ASO, KUMAMOTO PREF. – While many sightseeing spots in Kumamoto Prefecture are gradually winning back visitors a year after a series of powerful earthquakes rocked the region, one village has not been so lucky.
Aso, which is home to Mount Aso, once one of the most popular tourism destinations in the prefecture, is experiencing a slower recovery with transportation yet to be fully restored.
On April 14, 2016, a foreshock with a magnitude of 6.5 jolted Kumamoto Prefecture and nearby areas, registering lower 5, the fifth-highest on the Japanese intensity scale, in Aso. Two days later the magnitude-7.3 main shock struck, measuring lower 6.
Local officials are concerned that tourists believe Aso hasn’t recovered from the aftermath of the quakes and that it’s still dangerous to visit.
“There may be a firmly established image that the road to the city is congested, and the road to Mount Aso is dangerous due to damage from the earthquakes,” said Tatsuhiro Matsunaga, 53, an official at the Aso tourism association.
According to the tourism department at the municipal government, the number of visitors who stayed overnight or longer in the city stood at about 780,000 in 2015.
But the number is estimated to have plunged to about 510,000 in 2016, of which about 200,000 were people linked to post-disaster reconstruction work.
One big reason for the tourism slump may be the suspended trains and damaged roads leading to Aso.
The section of railway between Aso and Higo-Ozu stations on Kyushu Railway Co.’s Hohi Main Line remains suspended, preventing travel by train between the city of Aso and the city of Kumamoto, the prefectural capital.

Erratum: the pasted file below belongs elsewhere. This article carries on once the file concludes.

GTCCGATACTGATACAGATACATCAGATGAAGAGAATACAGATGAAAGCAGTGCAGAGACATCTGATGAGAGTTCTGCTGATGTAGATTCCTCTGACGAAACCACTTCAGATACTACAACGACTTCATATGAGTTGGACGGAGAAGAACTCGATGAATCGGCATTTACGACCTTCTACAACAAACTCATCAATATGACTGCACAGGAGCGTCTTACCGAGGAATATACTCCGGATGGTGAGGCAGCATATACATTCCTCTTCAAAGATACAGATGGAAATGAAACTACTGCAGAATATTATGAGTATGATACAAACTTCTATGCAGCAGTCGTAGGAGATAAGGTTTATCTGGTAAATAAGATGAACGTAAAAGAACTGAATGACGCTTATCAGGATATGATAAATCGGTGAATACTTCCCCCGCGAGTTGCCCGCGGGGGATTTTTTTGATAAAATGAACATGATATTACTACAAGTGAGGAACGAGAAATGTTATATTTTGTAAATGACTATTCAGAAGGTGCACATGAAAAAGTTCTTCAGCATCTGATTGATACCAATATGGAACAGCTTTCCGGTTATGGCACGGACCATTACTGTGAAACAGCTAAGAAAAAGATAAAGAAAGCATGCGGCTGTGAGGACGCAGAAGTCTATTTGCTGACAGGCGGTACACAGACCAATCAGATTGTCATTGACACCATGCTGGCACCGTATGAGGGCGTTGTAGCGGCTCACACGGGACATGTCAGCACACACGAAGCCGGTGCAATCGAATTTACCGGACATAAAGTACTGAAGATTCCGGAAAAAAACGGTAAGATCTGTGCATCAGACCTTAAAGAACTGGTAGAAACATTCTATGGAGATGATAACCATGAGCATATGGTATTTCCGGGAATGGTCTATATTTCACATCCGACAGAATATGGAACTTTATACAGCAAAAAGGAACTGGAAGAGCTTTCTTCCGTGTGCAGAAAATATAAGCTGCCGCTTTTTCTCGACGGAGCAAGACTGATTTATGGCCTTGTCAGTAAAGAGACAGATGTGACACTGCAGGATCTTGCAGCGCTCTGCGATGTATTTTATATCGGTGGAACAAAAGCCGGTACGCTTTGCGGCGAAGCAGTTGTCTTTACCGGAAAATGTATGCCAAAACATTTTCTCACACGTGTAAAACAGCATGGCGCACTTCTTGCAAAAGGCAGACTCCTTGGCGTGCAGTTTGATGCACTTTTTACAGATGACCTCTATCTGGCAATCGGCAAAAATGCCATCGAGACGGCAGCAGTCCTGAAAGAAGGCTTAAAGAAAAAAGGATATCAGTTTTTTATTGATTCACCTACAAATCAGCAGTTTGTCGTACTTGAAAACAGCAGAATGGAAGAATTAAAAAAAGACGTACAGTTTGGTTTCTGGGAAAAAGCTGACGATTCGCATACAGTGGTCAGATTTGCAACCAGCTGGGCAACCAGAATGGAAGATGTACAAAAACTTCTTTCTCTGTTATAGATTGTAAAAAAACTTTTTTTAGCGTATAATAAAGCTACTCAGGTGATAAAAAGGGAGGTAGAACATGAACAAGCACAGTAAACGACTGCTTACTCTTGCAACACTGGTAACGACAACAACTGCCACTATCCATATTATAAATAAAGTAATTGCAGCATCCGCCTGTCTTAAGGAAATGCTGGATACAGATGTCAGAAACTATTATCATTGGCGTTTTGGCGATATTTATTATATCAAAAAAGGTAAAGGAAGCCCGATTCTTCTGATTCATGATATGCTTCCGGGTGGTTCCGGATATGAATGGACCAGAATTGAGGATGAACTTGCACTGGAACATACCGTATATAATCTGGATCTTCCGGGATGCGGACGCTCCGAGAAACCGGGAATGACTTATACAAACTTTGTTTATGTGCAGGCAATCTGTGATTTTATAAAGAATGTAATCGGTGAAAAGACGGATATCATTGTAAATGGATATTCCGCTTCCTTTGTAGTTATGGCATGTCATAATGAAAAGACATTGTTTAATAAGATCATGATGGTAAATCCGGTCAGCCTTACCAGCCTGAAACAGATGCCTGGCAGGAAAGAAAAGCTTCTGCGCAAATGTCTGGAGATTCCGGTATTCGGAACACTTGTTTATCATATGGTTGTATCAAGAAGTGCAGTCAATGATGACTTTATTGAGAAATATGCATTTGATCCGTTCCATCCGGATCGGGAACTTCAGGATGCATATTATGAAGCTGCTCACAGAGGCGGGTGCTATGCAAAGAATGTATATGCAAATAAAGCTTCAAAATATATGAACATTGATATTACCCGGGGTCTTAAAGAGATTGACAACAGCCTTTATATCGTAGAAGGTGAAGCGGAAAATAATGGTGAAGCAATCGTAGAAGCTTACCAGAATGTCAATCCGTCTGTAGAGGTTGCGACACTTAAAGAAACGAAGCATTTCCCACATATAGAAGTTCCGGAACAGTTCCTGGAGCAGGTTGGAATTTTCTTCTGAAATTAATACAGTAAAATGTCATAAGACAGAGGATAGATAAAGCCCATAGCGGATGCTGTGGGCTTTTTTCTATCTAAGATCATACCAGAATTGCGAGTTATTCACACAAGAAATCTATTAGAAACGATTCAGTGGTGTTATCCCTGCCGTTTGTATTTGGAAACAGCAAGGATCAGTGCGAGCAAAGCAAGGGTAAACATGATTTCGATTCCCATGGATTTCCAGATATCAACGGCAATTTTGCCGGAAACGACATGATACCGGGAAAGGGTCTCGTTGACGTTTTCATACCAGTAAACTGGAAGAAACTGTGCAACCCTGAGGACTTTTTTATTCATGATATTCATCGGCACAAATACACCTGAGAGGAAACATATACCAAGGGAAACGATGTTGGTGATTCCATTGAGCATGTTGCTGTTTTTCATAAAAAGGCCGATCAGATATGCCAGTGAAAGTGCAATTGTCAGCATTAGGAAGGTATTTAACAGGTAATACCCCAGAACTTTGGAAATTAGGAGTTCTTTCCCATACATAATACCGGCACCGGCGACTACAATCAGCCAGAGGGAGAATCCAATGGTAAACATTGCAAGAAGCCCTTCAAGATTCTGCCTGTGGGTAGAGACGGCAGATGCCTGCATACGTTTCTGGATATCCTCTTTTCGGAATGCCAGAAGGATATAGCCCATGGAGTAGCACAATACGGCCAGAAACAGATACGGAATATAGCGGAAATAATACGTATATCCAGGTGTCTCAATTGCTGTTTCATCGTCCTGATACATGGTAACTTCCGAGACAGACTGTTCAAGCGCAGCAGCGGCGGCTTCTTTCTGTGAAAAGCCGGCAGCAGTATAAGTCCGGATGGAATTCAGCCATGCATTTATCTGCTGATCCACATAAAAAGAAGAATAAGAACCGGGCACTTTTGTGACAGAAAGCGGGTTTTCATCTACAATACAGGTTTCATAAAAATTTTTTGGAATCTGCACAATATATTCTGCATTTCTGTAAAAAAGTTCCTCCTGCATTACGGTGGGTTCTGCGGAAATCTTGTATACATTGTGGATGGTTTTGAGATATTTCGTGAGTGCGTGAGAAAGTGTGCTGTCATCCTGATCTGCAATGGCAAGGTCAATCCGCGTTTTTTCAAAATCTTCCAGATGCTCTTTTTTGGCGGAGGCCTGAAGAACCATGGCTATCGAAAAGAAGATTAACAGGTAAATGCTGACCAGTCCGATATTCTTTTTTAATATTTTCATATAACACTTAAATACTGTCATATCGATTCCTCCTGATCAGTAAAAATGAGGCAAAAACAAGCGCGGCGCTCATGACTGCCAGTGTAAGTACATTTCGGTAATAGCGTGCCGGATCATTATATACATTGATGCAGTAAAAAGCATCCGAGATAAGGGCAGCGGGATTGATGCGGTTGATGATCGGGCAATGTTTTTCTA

Damage to National Route 57 has also yet to be fully repaired, with travel by car between the two cities requiring a detour. Last December, a prefectural road was opened, helping ease traffic congestion on the bypass.
Yet, tourist numbers have not recovered markedly.
In September 2016, New Kusasenri, which comprises a restaurant and shop at the scenic spot of Kusasenrigahama near the summit of the volcano, restarted operations.
But monthly sales stand at about one-sixth of what they were before the quakes.
In response, the facility cut staff numbers from 35 to 10, said Manager Yuichi Hamamoto, 39.
“Even on holidays, our daily sales sometimes total only ¥20,000, because tour buses don’t visit our facility,” he said. “Tourists from South Korea, Hong Kong and Taiwan, who accounted for 80 percent of the visitors, have plummeted significantly.”
Before the quakes, Kumamoto had been enjoying a boost in tourists from overseas. In 2015, the number of foreign nationals who stayed overnight in Kumamoto was about 644,000, up 30 percent from the previous year.
The Aso municipal government is stepping up promotional activities to win back tourists.
Last month, the city showed a South Korean travel agency chief around Kusasenrigahama and other sightseeing spots.
“I’m sure that the travel agency chief had a good impression of our tourist attractions,” a municipal official said. “We want to start selling Aso tour products if regular flights to link Kumamoto Airport and South Korea are launched.”
The village of Aso is also making efforts to offer sufficient information to tourists, including new bus stops to replace suspended train services and signs showing information on detours at michi no eki roadside stations.
“We’re working to ensure that our customers touring the Aso region feel satisfied,” said Mihoko Shin, 50, head of the municipal tourism department. “We have enough capacity for accepting tourists, so we strongly hope to see many people visit Aso.”